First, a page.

BEIRUT (Reuters) - Saudi Arabia and the United Arab Emirates are looking to invest in infrastructure projects in Lebanon after ties have recovered, Lebanese Prime Minister Saad al-Hariri said in comments from his office on Friday.
Hariri, on a visit to Washington, also said there were negotiations “over financial and economic aid” with the United States, the Lebanese military’s biggest foreign backer. He did not elaborate.
After years of backsliding, heavily indebted Lebanon faces financial crisis without reforms to put public spending on a sustainable footing.
Launching long-stalled reforms would help Lebanon unlock more than $11 billion pledged at the “Cedre” donor conference in Paris last year - the centerpiece of the Hariri government’s plans to revive the sluggish economy.
“We will present to (Saudi and the UAE) the projects we have in Cedre because they want to contribute and invest. The relationship between us has returned to what it was before and may be better,” Hariri told reporters during a visit in Washington, his office said in a statement on Friday.
He added that talks were under way with Riyadh on some 23 economic deals, it said.
Saudi Arabia’s historically close ties to Lebanon, including the Hariri family, deteriorated in recent years as the influence of the heavily armed Shi’ite Hezbollah, which is backed by Riyadh’s enemy Tehran, grew.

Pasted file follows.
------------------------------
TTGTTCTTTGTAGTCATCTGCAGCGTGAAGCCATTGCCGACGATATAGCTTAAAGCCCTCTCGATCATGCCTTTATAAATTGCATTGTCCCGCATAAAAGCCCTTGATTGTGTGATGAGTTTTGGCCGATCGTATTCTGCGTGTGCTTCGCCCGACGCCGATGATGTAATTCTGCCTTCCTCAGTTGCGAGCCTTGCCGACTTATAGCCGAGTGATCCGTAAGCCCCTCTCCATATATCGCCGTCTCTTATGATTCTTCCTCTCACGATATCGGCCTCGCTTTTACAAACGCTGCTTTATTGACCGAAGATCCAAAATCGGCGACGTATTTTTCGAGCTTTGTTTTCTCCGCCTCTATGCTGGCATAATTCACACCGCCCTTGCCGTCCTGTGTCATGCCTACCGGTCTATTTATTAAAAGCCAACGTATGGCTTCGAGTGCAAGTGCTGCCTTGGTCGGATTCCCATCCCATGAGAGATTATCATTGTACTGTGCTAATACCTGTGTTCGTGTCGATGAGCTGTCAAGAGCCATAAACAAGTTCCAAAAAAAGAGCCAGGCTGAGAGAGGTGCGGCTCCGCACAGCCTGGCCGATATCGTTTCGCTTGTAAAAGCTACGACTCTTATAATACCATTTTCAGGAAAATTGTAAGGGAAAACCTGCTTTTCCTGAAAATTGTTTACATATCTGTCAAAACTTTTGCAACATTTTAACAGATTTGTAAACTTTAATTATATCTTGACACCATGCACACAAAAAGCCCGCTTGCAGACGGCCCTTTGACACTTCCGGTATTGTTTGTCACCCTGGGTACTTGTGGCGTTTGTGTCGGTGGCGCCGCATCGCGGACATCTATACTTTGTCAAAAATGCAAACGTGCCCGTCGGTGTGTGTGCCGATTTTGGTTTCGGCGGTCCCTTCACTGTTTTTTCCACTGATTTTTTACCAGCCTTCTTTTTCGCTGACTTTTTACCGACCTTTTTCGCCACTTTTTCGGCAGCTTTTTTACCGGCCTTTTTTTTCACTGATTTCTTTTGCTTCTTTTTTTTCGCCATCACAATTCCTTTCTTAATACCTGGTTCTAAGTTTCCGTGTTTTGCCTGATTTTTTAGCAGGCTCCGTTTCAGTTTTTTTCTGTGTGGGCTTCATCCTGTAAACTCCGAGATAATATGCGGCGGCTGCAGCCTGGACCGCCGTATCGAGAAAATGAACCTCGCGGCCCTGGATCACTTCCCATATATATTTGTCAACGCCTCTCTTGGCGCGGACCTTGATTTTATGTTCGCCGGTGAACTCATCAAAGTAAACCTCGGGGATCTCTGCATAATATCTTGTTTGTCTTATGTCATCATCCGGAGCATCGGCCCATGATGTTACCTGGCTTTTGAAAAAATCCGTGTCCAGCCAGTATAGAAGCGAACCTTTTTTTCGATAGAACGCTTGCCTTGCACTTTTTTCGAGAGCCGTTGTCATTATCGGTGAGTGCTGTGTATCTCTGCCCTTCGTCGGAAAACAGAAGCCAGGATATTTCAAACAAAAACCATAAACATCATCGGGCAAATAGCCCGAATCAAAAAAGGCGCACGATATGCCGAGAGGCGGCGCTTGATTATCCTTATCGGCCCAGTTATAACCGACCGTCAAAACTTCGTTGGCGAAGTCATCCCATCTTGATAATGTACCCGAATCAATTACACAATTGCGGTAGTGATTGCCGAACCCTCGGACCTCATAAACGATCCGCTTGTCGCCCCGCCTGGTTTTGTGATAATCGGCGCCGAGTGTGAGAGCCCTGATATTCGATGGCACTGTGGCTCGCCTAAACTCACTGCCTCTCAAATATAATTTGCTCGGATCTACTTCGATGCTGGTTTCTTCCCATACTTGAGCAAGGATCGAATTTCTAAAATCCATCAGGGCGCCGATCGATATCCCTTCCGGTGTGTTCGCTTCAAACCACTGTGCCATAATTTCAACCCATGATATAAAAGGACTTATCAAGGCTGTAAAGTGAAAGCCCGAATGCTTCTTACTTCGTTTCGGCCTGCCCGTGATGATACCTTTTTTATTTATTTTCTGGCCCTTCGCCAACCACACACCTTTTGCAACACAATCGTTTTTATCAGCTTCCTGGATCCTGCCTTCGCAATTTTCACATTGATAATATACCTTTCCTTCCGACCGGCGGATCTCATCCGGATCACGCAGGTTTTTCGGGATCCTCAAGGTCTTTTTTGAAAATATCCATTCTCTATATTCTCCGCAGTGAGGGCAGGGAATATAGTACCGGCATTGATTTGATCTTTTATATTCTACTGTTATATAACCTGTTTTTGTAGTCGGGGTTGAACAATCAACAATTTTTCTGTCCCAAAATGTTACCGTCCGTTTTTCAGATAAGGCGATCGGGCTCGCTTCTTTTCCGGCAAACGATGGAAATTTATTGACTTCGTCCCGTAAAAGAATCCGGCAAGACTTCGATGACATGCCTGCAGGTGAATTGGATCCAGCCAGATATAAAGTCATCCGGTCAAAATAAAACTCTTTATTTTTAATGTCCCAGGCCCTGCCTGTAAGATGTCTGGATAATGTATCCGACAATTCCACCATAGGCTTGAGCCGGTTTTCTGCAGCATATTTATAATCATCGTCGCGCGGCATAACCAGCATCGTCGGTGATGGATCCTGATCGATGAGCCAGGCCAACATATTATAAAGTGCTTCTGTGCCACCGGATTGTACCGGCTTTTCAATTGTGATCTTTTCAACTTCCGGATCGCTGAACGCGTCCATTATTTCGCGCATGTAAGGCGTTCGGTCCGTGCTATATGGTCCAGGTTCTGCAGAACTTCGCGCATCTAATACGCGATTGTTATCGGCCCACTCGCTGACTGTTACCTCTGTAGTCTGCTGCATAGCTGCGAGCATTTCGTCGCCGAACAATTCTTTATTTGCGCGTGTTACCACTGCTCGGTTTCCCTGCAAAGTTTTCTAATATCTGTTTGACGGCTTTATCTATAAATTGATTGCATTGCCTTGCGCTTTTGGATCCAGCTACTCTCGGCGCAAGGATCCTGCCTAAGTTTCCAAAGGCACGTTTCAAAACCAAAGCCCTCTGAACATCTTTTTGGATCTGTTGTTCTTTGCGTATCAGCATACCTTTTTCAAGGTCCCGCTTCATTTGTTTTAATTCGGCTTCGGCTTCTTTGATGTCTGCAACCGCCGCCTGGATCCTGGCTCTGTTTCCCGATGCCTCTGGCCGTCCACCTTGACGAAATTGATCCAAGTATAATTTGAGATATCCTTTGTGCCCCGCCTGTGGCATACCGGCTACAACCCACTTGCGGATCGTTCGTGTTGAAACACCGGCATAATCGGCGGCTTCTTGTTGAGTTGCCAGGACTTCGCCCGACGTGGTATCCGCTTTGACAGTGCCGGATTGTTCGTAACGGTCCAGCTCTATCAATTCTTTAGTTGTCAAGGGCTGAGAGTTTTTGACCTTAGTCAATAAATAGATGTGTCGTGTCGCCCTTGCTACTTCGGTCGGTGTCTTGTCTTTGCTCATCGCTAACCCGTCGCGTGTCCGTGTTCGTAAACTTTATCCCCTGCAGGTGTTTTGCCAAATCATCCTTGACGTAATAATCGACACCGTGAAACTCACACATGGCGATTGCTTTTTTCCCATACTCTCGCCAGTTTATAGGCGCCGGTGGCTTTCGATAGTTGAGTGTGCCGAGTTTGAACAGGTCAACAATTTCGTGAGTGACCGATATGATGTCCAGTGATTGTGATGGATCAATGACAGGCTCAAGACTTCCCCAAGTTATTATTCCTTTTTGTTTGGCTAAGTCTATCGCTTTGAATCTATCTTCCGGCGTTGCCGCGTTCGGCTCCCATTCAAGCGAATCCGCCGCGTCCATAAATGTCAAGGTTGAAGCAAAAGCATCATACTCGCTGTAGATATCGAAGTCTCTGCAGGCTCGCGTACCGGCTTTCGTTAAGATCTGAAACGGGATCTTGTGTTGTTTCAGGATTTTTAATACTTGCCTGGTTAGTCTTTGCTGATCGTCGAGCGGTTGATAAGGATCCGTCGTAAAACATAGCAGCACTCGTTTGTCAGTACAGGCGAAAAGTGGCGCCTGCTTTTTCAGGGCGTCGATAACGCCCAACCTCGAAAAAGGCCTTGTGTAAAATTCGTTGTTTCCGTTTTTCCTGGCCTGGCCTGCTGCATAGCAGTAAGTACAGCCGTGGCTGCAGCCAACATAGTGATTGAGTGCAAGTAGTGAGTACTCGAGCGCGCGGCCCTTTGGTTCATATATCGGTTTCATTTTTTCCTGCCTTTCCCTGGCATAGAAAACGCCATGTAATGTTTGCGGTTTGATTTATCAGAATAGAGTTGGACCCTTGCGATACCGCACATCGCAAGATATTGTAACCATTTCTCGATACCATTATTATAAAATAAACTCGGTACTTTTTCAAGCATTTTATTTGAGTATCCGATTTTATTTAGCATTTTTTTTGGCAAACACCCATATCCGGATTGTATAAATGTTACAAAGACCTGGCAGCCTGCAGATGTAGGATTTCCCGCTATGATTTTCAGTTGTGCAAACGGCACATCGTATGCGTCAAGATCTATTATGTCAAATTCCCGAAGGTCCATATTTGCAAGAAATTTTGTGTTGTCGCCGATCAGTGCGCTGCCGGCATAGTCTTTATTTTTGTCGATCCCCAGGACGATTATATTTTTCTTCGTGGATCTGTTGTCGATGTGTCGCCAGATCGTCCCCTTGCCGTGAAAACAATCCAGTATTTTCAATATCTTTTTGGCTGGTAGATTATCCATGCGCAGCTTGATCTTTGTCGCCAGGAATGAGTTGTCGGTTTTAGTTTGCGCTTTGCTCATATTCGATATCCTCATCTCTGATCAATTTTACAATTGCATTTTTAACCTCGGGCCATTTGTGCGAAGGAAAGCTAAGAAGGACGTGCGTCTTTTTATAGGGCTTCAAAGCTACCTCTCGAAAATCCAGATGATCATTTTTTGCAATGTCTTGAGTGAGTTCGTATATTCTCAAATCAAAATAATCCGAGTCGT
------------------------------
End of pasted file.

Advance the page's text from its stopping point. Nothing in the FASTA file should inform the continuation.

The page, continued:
Relations hit a low in November 2017, when it is widely acknowledged that Hariri was held during a trip to Riyadh and abruptly declared his resignation in a televised address.
Though Riyadh has always denied detaining Hariri, French President Emmanuel Macron - who helped mediate a resolution of the crisis - last year confirmed the Lebanese PM had been held in the kingdom.
After a thaw in ties, Riyadh lifted a travel warning this year and three ex-premiers who met Saudi King Salman last month said the kingdom was ready to support Lebanon.
Hariri’s government, which has one of the world’s highest levels of public debt worth around 150% of GDP, is seeking to bring down its fiscal deficit. Parliament passed the 2019 state budget in July.
After years of low economic growth, Lebanon wants the funds promised by foreign donors in Paris for a capital investment program to overhaul its infrastructure, with projects tackling transport, water and power sectors.
Reporting by Ellen Francis and Tom Perry; Editing by Stephen Powell
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